Submitted by HedonisticHiking on 4 Nov 2020
It's the time of year when the woods around our home in Tuscany would be full of locals foraging for chestnuts and, in normal times, many of the surrounding villages would be celebrating annual chestnut festivals. A great favourite with the Italian people, the sweet chestnut was first introduced into Europe from Asia Minor and the humble fruit has been a staple food in southern Europe for millennia. Where cereal crops would often fail in mountainous Mediterranean areas the Romans planted chestnut trees abundantly and found the fruit an important source of nutrition for feeding their armies. They were once referred to by the Italians as "the bread of the poor". There are many chestnut woods still today in the Apennine regions which we walk through on a number of our hikes in Central Italy. There are many varieties, of which marroni are the most highly prized.
The gold rush of the 1850s saw the first recorded plantings of European chestnut trees in Australia, brought in by the first settlers. Over the years most chestnut tree plantations were Castanea sativa stock (the same as in Italy) and some of these are still standing today. Some trees in northern Victoria are around 120 years old and up to 60 metres tall. Chestnuts also grow well in southwest Western Australia, which has cold winters and warm hot summers but about 80% of production comes from northeast Victoria. Chestnuts are slowly gaining popularity in Australia and increased production is expected in the future.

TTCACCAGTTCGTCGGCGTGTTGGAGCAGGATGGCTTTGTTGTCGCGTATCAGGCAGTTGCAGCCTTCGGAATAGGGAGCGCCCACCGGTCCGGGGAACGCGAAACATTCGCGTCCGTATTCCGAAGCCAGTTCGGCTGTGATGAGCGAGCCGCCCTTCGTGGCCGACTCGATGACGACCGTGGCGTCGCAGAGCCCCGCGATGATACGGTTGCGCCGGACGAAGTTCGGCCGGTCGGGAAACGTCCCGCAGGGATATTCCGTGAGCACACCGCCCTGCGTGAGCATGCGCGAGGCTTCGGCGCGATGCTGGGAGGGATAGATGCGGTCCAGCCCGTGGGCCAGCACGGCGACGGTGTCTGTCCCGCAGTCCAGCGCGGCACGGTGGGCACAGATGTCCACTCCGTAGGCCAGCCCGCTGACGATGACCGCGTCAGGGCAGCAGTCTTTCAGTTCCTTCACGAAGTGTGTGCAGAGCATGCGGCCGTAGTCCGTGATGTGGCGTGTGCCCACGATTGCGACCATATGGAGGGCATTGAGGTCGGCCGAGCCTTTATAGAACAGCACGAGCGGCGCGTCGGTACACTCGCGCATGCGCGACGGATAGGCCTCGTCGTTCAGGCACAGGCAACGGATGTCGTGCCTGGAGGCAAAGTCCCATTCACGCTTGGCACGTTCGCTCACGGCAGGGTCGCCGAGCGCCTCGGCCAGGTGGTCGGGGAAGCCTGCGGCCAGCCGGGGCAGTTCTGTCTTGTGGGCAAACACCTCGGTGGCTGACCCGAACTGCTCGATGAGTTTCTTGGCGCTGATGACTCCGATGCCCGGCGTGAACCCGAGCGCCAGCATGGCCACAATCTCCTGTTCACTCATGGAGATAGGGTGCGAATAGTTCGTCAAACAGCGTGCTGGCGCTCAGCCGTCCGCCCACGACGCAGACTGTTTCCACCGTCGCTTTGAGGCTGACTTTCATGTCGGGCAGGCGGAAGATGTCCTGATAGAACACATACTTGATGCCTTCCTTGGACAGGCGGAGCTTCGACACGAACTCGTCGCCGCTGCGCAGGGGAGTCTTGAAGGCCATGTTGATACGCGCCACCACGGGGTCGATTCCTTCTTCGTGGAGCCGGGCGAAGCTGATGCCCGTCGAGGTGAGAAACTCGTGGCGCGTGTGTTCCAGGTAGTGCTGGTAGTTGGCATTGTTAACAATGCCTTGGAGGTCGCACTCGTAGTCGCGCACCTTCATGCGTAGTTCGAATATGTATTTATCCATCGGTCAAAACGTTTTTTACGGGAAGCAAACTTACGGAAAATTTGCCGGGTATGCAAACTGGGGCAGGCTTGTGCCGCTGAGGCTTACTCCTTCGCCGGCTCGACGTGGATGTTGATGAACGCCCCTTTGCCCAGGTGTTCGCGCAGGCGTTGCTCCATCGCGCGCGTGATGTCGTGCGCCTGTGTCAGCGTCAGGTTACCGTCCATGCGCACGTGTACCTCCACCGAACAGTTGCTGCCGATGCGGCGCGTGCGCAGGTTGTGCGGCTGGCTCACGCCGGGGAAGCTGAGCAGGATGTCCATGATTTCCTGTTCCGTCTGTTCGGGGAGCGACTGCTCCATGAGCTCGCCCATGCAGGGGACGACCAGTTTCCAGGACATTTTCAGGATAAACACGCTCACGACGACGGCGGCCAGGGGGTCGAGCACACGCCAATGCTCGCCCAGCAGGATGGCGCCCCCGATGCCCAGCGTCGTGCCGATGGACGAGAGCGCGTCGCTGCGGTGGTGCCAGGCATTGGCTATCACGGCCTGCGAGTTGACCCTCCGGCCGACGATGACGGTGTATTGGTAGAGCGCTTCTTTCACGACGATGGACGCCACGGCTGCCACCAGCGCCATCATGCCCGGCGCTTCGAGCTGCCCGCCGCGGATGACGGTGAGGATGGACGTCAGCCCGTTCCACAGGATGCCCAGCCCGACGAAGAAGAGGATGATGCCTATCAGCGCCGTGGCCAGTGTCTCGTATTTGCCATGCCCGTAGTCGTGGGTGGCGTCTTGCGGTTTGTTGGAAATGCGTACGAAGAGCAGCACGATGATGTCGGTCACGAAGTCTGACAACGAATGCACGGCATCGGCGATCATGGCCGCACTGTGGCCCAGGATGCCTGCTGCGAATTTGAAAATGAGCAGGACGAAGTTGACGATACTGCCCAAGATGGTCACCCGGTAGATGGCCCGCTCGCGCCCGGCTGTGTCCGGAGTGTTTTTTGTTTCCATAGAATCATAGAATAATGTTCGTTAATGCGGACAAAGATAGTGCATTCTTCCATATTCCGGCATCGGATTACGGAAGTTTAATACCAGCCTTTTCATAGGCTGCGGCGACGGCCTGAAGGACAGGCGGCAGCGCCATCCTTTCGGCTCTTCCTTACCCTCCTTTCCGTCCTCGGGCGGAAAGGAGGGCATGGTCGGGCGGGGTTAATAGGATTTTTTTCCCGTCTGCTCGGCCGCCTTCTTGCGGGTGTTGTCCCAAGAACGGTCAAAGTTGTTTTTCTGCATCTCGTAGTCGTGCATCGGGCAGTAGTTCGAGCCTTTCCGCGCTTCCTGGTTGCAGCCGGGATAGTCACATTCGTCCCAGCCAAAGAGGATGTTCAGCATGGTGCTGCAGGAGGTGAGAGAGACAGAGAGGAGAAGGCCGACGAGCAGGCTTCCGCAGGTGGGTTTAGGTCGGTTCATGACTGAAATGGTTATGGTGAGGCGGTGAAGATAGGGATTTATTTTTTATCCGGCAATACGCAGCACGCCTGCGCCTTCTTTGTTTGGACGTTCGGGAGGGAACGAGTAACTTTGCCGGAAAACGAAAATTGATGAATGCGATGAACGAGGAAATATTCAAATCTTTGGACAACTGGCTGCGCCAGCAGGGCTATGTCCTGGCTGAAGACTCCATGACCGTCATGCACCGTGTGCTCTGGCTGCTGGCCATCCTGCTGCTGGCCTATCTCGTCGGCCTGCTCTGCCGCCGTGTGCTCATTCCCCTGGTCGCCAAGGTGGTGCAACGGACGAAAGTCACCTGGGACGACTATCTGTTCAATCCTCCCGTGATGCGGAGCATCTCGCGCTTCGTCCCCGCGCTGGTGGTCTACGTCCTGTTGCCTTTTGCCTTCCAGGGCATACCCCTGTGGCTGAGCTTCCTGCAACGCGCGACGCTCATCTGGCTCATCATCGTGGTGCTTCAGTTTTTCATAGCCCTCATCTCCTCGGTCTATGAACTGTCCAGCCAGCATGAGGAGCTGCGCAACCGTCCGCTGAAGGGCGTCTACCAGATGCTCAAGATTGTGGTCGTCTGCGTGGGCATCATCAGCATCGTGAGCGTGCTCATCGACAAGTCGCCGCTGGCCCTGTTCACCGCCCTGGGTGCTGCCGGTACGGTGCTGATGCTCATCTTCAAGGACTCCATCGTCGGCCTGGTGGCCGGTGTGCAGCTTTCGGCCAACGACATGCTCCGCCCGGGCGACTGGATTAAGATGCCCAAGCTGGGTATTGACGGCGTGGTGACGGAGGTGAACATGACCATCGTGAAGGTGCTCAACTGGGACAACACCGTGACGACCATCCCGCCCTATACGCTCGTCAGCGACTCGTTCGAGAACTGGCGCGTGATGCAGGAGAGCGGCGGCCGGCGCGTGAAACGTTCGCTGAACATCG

Possibly the easiest way to enjoy sweet chestnuts is to simply roast them in a pan on the fire. A special pan with holes in the base is best, and they need to be turned every so often. Remember to make a small incision in the tough outer skin first to stop the chestnuts exploding. The nuts can also be ground into flour and used in a variety of cakes, pastas and breads to replace ordinary flour. One of Italy's most famous chestnut breads is known as Castagnaccio, a mix of chestnut flour with oil, pine nuts, sultanas and fennel seeds. Chestnuts can also be eaten candied, boiled, steamed, grilled, or roasted in sweet or savoury recipes and used as stuffing for poultry and other game birds. In the winter months chestnuts are roasted on street corners in Italy, and in local markets, so there are plenty of opportunities to enjoy them.
For those of you, especially in the northern hemisphere, who might like to try cooking up some seasonal chestnut cheer we have three recipes here from our friend Caroline Barty's cookery website which might inspire you to get started. It's certainly a nut which heralds the onset of winter and cosy evenings by the fire.